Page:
William lived and studied in Great Britain in the spring semester 2010 at York St John University with the Calvin College Semester in Britain program. He took 4 courses, the first two of which were taught by Calvin professor of English, Dean Ward:
- Tracking British Literature (STBR 295): As the course studies some of the essential works and writers of the nineteenth and early twentieth-century, it will emphasize the relation of place to literature. Students will visit authors' homes, the places that inspired their ideas, and the specific locations that shaped their imaginations and that anchor their literature to the ground of their experience. Students will concentrate on three major Romantic, three Victorian, and three Modernist writers, supplementing those works with readings from other writers of the period.
- Studies in British Culture (STBR 312): A topical introduction to political, historical, religious, artistic, and popular aspects of the culture of Great Britain. The course engages the culture through a combination of classroom and experiential learning. Includes speakers, field trips, excursions and tours.
- The Medium is the Message: Media Evolution and History: The module will look at how different media determine what we think and even how we think. We will explore how the evolution of media and communications technologies affects our understanding of the world and our place in it, how we organise ourselves and how we act. The module takes a historical look at the development of the media – from cave paintings, through the printing press, telegraphy, radio and television to the internet – as an essential step in helping us to understand the media of today and tomorrow.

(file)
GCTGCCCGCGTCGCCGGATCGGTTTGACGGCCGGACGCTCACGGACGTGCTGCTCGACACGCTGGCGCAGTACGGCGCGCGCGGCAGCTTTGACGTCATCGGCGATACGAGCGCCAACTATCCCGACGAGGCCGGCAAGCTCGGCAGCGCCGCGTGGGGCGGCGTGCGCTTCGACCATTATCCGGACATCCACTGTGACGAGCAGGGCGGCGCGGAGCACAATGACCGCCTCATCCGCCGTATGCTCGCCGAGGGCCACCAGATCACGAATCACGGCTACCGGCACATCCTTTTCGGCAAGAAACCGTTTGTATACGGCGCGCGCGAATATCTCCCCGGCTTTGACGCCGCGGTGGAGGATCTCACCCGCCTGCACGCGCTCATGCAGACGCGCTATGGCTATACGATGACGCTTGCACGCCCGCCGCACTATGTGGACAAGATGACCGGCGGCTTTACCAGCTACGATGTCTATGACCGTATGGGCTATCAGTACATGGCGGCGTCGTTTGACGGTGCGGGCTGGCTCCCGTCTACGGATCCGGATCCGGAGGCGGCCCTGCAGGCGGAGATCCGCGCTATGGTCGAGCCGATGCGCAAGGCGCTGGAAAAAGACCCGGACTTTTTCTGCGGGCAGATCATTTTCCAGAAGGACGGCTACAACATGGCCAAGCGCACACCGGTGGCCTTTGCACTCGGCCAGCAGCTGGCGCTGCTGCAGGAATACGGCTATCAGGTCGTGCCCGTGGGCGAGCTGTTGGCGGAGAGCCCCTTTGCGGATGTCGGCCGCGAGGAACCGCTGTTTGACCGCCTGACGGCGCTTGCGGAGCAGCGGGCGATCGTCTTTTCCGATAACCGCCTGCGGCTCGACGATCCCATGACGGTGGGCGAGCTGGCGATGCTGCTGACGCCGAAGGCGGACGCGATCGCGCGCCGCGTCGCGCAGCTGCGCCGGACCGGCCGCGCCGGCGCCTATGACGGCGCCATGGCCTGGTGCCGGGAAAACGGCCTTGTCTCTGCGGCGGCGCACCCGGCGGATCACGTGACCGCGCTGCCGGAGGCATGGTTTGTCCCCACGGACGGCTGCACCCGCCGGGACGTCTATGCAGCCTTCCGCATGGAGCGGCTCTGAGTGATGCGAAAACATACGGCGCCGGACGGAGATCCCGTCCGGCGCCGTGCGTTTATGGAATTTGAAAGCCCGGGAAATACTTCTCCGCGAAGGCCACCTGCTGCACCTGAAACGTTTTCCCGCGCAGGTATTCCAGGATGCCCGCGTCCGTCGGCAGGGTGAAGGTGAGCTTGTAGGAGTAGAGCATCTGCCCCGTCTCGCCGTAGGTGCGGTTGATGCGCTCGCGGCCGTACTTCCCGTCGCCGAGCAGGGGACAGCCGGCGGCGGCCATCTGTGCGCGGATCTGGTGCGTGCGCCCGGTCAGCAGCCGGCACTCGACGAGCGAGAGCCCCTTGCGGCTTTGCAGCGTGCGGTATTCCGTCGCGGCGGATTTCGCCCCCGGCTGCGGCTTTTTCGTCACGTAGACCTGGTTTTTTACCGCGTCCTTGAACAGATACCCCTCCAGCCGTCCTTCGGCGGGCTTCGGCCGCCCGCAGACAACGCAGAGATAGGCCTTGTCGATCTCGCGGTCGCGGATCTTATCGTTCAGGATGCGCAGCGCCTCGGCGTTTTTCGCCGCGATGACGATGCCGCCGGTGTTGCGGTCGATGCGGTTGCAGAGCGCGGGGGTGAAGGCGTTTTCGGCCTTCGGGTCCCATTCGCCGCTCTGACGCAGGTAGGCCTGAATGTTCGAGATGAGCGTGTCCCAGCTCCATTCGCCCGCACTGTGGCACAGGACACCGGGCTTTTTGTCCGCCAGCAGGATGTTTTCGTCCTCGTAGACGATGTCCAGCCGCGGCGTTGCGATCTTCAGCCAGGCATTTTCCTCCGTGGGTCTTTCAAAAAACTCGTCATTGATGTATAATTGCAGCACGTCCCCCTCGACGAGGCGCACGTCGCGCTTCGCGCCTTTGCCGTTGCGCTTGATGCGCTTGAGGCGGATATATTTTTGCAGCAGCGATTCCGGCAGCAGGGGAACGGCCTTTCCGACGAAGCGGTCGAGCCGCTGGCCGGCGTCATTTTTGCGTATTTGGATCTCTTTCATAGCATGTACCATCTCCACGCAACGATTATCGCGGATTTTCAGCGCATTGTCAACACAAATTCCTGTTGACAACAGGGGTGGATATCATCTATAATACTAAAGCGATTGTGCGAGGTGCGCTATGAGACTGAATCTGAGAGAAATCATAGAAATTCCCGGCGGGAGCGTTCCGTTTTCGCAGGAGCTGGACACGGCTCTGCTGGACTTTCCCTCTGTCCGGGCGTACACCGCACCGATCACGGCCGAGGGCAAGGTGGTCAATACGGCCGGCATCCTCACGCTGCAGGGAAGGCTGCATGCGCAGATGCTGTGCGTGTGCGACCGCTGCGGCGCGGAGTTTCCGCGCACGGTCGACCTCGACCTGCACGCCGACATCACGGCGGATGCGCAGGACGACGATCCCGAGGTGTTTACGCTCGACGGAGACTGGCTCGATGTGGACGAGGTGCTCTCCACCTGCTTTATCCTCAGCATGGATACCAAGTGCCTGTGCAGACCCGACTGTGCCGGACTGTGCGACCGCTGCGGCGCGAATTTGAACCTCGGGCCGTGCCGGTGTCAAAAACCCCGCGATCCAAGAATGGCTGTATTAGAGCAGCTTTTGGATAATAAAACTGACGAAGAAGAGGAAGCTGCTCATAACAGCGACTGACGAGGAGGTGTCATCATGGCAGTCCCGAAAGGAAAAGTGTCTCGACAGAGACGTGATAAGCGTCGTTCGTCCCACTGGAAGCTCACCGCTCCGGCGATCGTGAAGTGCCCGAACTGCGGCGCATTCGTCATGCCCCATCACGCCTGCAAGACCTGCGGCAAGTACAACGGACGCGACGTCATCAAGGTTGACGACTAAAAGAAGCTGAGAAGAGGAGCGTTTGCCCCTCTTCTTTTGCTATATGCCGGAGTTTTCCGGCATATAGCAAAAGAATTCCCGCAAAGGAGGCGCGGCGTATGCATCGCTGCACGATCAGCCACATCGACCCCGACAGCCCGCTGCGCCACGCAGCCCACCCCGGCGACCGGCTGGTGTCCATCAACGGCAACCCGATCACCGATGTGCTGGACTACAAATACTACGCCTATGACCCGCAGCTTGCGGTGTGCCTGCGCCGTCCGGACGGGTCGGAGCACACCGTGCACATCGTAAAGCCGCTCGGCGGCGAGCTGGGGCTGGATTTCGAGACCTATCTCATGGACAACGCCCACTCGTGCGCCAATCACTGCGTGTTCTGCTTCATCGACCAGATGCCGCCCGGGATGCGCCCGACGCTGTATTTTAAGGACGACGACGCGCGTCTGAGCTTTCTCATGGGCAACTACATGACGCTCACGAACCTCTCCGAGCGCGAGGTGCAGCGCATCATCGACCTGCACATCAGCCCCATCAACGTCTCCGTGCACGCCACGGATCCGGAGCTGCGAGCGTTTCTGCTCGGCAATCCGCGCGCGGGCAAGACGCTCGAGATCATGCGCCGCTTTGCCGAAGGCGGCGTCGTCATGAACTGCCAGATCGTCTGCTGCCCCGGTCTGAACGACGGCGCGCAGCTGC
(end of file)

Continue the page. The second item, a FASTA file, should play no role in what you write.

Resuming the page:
- Roads to Revolution: England 1558 - 1642: The main aims of this module are to examine the development of English society during one of its most controversial phases; to investigate the process of transition from apparent stability under Elizabeth I to the brink of civil war under Charles I; and to debate the historical factors by which this process was impelled. It will examine subsequent perceptions of the period in novels, plays and films as well as in historical writings.